The weight is difficult to describe. It appears to be a series of plastic and wooden rings which are loosely held together and move side to side slightly when handled. Inside is a disc made from English Oak with a triangular composite material foot which sits on the record. It’s all quite loose and it rattles when shaken. Origin Live say that the design is based on ‘Shun Mook’ principles. Shun Mook is an esoteric Japanese brand who have a series of components which are meant to promote sympathetic resonances and resonate harmoniously with the music. The weight has a fairly low profile and looks quite stylish. It sits inside the record label.
I spent a good while listening to several LPs just using the Rega mat so that I had a good baseline for comparison. I also played at a relatively high volume as I knew this would accentuate any differences. Keb’ Mo’s album ‘The Door’ was sweet and detailed but occasionally had a slight edge on some of the vocals. This album has a good soundstage but can be a touch light in overall balance. I made sure to retain the same volume level throughout.
My first test was to simply use the Gravity One with the Rega mat. I immediately noticed that vocals had subtly improved, there was a better separation of instruments and it felt more ‘live’. Bass was slightly better defined and a little bit deeper and there was a noticeable reduction in surface noise. The overall balance was very similar to what I achieve with the Molekula.
I then replaced the Rega mat with the Origin Live but, initially, didn’t use the Gravity One. Surprisingly the mat alone exceeded the Rega/Gravity One combination. The solidity of the sound was more evident, the vocals were excellent and there was an exceptional clarity. The ‘smile’ factor was very much in evidence.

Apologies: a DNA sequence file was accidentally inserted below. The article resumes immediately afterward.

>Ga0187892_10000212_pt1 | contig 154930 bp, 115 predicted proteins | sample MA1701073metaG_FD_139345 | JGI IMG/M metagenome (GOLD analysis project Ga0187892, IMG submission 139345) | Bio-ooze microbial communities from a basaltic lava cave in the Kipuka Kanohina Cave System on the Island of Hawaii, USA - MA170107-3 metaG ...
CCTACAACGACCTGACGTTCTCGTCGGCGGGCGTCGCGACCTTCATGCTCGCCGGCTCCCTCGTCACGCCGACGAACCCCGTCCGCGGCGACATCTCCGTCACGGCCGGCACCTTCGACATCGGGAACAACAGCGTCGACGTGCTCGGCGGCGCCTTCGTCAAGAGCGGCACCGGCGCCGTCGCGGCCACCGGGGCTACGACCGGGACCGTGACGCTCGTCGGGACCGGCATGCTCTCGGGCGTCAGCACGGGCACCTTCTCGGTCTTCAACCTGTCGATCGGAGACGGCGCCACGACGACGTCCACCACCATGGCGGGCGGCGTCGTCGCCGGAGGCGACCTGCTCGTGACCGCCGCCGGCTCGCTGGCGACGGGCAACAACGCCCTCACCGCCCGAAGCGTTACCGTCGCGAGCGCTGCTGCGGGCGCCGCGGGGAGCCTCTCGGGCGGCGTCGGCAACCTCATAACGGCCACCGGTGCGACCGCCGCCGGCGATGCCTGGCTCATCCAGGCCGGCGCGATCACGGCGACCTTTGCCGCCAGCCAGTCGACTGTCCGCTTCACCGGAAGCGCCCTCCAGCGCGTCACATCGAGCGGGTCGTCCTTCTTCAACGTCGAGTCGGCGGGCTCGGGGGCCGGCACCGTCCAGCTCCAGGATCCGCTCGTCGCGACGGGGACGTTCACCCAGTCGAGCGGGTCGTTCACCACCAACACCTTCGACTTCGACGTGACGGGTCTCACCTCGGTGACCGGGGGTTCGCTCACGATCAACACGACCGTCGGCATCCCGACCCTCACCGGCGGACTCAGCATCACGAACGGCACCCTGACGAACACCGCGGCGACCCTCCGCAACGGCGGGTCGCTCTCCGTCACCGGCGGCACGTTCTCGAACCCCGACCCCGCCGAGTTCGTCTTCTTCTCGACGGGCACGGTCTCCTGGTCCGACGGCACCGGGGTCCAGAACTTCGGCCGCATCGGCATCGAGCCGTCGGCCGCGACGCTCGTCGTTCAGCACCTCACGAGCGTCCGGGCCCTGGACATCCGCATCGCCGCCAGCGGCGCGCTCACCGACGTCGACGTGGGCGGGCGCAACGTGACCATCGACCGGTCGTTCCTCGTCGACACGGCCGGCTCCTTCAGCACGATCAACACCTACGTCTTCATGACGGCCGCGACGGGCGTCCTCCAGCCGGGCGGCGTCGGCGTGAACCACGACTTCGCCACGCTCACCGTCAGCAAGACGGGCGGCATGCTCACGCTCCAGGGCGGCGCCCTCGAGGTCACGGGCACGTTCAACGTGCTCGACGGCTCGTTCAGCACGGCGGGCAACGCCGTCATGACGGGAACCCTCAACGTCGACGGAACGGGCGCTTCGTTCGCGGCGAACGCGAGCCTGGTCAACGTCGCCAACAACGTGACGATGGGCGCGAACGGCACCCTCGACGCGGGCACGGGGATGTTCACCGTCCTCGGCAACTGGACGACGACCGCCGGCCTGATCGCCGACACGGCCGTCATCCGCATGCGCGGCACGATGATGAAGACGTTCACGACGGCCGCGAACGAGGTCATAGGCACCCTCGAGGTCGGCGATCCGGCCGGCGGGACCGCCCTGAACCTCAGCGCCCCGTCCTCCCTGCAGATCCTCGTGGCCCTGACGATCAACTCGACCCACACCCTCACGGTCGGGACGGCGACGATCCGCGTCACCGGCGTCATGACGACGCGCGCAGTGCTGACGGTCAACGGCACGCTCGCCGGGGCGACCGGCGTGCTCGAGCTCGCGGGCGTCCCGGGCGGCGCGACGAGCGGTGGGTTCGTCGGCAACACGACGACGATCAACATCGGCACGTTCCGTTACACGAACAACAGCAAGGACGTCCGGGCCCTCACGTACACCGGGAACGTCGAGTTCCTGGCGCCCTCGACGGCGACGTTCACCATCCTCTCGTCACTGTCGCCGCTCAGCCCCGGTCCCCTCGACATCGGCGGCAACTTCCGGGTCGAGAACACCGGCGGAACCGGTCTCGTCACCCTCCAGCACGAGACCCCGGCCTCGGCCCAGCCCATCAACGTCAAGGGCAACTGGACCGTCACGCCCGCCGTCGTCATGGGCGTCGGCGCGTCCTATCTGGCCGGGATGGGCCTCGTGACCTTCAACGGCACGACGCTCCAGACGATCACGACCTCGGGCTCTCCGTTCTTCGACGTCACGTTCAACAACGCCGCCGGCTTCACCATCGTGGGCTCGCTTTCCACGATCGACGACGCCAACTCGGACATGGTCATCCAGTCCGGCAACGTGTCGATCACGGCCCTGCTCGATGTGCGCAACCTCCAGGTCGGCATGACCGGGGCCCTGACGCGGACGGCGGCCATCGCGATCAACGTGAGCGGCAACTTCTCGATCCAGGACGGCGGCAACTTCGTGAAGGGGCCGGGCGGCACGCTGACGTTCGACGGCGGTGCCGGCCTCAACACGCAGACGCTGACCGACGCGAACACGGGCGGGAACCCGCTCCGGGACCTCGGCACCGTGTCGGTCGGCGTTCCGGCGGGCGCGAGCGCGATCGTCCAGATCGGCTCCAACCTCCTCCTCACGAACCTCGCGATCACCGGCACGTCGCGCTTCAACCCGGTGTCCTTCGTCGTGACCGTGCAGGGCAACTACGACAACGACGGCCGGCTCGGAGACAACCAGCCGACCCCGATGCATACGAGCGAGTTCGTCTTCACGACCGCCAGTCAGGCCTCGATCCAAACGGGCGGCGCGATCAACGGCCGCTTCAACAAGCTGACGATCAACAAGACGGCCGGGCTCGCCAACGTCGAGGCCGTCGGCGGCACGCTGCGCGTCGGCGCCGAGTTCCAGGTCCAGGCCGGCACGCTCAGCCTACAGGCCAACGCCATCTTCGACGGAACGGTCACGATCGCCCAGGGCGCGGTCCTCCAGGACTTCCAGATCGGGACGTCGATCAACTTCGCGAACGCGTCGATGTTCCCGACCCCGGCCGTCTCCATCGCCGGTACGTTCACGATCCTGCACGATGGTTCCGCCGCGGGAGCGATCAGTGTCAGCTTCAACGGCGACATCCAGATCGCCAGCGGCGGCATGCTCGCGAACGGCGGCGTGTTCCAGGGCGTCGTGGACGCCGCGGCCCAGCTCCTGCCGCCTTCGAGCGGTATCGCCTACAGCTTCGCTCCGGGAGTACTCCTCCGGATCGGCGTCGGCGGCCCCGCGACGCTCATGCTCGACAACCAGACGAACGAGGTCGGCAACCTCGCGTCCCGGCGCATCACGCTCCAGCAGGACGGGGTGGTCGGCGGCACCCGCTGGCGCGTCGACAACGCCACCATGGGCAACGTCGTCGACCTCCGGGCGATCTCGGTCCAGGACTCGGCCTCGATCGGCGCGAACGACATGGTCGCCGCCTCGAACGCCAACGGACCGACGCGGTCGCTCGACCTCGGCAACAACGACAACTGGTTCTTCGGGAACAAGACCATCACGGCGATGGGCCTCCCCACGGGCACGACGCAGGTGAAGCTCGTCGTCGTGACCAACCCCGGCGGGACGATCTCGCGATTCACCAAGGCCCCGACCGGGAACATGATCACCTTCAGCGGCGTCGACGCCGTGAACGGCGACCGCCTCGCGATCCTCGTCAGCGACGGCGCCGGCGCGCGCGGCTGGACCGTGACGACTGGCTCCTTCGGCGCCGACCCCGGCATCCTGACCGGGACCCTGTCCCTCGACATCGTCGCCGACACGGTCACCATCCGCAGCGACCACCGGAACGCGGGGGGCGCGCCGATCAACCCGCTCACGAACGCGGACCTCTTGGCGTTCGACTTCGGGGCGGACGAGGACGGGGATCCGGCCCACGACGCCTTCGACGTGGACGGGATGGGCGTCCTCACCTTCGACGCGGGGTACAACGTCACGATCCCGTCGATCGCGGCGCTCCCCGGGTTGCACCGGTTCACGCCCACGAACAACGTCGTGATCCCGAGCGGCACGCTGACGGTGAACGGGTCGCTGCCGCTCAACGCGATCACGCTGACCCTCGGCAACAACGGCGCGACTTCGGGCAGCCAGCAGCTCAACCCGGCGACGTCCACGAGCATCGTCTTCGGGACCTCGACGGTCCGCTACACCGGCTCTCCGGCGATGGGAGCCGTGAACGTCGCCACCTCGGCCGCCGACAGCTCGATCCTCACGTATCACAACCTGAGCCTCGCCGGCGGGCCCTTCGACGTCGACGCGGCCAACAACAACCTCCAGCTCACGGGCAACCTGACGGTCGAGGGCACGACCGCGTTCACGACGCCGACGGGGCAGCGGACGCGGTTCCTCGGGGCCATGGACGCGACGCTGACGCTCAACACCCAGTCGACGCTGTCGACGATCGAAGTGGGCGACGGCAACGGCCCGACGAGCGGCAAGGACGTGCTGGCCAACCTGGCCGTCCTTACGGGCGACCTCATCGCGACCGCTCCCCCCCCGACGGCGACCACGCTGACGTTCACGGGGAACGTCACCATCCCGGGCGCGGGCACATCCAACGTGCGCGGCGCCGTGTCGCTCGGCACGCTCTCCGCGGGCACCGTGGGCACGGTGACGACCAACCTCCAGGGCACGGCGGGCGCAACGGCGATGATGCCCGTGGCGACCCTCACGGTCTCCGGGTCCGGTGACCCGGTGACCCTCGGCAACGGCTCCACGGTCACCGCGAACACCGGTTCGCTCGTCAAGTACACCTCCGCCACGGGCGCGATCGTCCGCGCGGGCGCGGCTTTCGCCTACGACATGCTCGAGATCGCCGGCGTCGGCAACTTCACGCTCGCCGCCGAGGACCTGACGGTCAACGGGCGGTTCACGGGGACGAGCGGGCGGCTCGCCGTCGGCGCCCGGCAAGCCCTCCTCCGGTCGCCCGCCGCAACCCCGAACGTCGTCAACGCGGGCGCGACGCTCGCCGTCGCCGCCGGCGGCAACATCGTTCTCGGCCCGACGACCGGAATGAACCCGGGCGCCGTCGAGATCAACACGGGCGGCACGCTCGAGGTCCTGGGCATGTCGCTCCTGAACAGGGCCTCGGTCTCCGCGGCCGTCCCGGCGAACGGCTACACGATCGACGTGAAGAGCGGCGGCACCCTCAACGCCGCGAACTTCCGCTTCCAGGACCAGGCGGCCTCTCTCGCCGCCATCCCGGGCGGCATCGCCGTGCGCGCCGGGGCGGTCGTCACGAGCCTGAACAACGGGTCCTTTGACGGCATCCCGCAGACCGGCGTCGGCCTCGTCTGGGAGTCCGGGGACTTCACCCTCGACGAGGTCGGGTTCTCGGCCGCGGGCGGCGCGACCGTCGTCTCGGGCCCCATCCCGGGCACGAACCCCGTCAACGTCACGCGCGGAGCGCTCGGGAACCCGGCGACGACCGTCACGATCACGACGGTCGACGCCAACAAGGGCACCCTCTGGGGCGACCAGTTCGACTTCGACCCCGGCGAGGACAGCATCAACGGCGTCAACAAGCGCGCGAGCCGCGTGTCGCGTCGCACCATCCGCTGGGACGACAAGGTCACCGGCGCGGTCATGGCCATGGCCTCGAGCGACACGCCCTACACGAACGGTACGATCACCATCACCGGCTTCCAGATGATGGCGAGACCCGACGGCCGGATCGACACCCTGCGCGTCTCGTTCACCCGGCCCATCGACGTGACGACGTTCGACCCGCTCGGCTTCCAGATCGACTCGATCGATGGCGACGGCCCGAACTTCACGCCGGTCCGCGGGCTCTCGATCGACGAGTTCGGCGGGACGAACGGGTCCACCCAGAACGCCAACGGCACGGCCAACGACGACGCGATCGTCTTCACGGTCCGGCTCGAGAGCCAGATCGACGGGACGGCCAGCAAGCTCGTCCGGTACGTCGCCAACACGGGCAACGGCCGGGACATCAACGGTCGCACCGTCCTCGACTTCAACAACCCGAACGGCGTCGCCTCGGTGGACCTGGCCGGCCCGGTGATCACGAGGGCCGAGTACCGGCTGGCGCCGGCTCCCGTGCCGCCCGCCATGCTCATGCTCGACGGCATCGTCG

Combining the Gravity One with the Origin Live mat was just ‘wow’. The music was very expressive, wonderfully solid and appeared to sound louder. There was increased realism and surface noise all but disappears. I definitely hit a sweet spot with this combination. On the Keb’ Mo’ album the track ‘It Hurts Me To’ has a menacing rumble as the band comes in and ‘Come On Back’ sounded particularly beautiful. I played the whole of the second side of Laura Marling’s ‘Song For Our Daughter’ which has a superbly natural acoustic and it sounded phenomenal. ‘Pneuma’ by Tool is a very complex piece of music moving, as it does from delicate sounds to powerful, visceral chords and drumming. I noticed singing in the mix I don’t recall hearing previously. I finished off with ‘Convergence’ from the Malia and Boris Blank album of the same name. The deep bass notes, which characterise this track, came through beautifully.
At £210 the Gravity One Record Weight is not cheap. However, the platter mat at £46 is much more accessible. For £256 combined they make a terrific combination which will enhance many a record deck. I have no hesitation in recommending them.
Rega RP10 with RB2000 arm and Apheta 2 cartridge
PS Audio Stellar Phono Stage
Atlas Ascent Ultra phono cables
Bryston BP17 3 Pre-amp
Townshend F1 Fractal XLRs
Bryston BP4 3 stereo power amplifier
Townshend F1 Fractal speaker cable
Vienna Acoustics Klimt Series ‘The Kiss’ standmount speakers on Townshend Podiums
The Origin Live Platter Mat can be purchased here.
The Origin Live Gravity One Record Weight can be purchased here.
An Essential Audition Award is granted in recognition of a products high performance but with a certain uniqueness that makes auditioning even more essential.
For the full specification of the Origin Live Platter Mat and Gravity One Playing Weight, please see their website linked here.